What is the Iceberg theory?

Try to imagine that you are traveling in a boat, and in the distance you catch sight of an iceberg, you look at it, and what do you see? A mass of ice. You can’t see that underneath the iceberg is another gigantic mass of ice hidden from our view which maintains it and keeps it solid.

Hemingway’s Iceberg theory in psychology is to say that we only deal with that which we perceive with the naked eye. The rest goes unnoticed, which can be compared with an iceberg. There is a conscious part of the information, but there is also another unconscious part underneath.

The Hemingway’s model says we are like icebergs, with our behavior above the surface visible to others. Things that drive our behavior are hidden to others below the surface. Like moving an iceberg, it can be difficult if not impossible to change behavior without understanding and shifting what is below the surface. It can also take only a slight shift below the surface to have an immediate impact on behavior above the surface.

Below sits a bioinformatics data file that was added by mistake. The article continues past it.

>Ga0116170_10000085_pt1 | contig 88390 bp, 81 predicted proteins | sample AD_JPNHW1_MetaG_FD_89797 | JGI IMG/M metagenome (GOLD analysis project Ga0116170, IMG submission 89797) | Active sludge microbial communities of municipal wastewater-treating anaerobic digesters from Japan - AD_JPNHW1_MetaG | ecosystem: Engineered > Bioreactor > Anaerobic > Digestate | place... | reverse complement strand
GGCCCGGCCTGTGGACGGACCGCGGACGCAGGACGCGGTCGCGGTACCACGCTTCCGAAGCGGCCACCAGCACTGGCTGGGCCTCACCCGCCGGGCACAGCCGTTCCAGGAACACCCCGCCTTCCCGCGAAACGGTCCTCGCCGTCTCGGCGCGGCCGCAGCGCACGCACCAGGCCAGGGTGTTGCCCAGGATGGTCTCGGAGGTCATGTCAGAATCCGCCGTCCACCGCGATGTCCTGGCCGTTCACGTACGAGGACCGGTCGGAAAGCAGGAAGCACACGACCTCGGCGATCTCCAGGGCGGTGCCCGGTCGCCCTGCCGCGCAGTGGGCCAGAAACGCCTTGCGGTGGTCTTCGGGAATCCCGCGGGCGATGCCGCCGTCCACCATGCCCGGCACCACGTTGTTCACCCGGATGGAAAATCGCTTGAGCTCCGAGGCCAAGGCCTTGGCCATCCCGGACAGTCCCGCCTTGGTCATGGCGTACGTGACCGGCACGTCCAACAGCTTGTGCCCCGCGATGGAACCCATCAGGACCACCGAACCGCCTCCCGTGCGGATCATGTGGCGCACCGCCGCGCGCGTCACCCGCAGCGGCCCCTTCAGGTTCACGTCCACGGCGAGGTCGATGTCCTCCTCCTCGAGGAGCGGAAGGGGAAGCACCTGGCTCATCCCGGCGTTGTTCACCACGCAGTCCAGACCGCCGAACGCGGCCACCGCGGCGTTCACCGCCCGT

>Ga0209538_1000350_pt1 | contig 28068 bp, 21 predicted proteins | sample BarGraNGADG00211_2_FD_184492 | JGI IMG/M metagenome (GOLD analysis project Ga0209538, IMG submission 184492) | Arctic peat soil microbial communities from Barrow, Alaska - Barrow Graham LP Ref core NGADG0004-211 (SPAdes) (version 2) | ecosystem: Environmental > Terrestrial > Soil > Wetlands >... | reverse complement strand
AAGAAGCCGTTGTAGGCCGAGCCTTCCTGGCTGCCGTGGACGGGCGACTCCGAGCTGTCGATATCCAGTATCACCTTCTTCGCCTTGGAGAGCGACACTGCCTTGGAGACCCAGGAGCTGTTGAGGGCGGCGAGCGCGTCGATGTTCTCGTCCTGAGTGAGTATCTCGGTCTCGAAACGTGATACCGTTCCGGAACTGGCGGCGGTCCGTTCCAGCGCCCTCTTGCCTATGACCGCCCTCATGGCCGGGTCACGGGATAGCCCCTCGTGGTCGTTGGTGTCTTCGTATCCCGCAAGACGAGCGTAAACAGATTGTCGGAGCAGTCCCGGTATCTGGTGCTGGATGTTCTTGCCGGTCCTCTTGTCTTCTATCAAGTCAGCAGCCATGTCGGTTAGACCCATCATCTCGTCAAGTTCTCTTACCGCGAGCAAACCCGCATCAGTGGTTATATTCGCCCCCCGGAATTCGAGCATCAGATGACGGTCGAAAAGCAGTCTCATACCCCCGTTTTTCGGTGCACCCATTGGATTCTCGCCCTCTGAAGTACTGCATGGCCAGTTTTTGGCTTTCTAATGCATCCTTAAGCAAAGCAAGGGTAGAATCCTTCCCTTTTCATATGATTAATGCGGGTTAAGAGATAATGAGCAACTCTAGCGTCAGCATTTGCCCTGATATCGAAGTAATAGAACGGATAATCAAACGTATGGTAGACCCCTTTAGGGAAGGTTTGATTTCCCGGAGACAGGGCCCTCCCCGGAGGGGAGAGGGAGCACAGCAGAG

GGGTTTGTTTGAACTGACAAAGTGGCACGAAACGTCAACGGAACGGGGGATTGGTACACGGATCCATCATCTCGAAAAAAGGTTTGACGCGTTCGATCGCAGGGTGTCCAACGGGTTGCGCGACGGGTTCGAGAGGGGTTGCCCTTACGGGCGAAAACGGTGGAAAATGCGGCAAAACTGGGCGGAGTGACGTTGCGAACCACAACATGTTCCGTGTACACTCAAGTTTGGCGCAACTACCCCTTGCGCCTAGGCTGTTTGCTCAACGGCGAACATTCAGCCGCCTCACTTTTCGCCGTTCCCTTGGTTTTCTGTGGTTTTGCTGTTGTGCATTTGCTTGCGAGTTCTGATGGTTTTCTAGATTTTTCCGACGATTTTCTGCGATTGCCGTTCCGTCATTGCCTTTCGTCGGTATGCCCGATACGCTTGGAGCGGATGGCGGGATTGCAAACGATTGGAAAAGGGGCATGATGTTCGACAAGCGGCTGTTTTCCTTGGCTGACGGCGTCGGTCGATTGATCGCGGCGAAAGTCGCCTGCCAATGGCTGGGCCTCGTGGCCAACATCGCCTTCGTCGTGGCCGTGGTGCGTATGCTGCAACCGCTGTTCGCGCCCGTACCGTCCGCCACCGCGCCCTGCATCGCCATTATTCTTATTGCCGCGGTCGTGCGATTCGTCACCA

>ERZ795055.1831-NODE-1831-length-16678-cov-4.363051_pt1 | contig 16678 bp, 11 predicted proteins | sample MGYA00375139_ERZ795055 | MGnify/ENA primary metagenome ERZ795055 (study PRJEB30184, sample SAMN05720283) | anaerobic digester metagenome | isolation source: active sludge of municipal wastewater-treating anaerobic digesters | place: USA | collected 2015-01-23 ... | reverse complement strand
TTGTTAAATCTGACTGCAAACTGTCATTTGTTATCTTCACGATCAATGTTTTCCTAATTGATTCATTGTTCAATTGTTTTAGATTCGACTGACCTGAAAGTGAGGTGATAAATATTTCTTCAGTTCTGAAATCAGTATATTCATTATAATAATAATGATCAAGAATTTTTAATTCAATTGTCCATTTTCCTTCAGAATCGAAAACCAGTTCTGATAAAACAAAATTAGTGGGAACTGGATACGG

The whole point is that our goals to change behavior need to start at what drives that behavior, including our beliefs, our values and our thoughts about the world and about ourselves.

For example, I tend to jump to conclusions and hypotheses quite often. I am working on that very hard. I know it is totally wrong, but I can’t help it. I just react spontaneously most of the time. Sometimes I make decisions based on the information I see or have, which is not enough in alignment to total information that exists.

So it is good to be more cautious regarding decision making in general. It is wise to consider not only what we see but also what is underneath the surface of any iceberg, whatever that might be.

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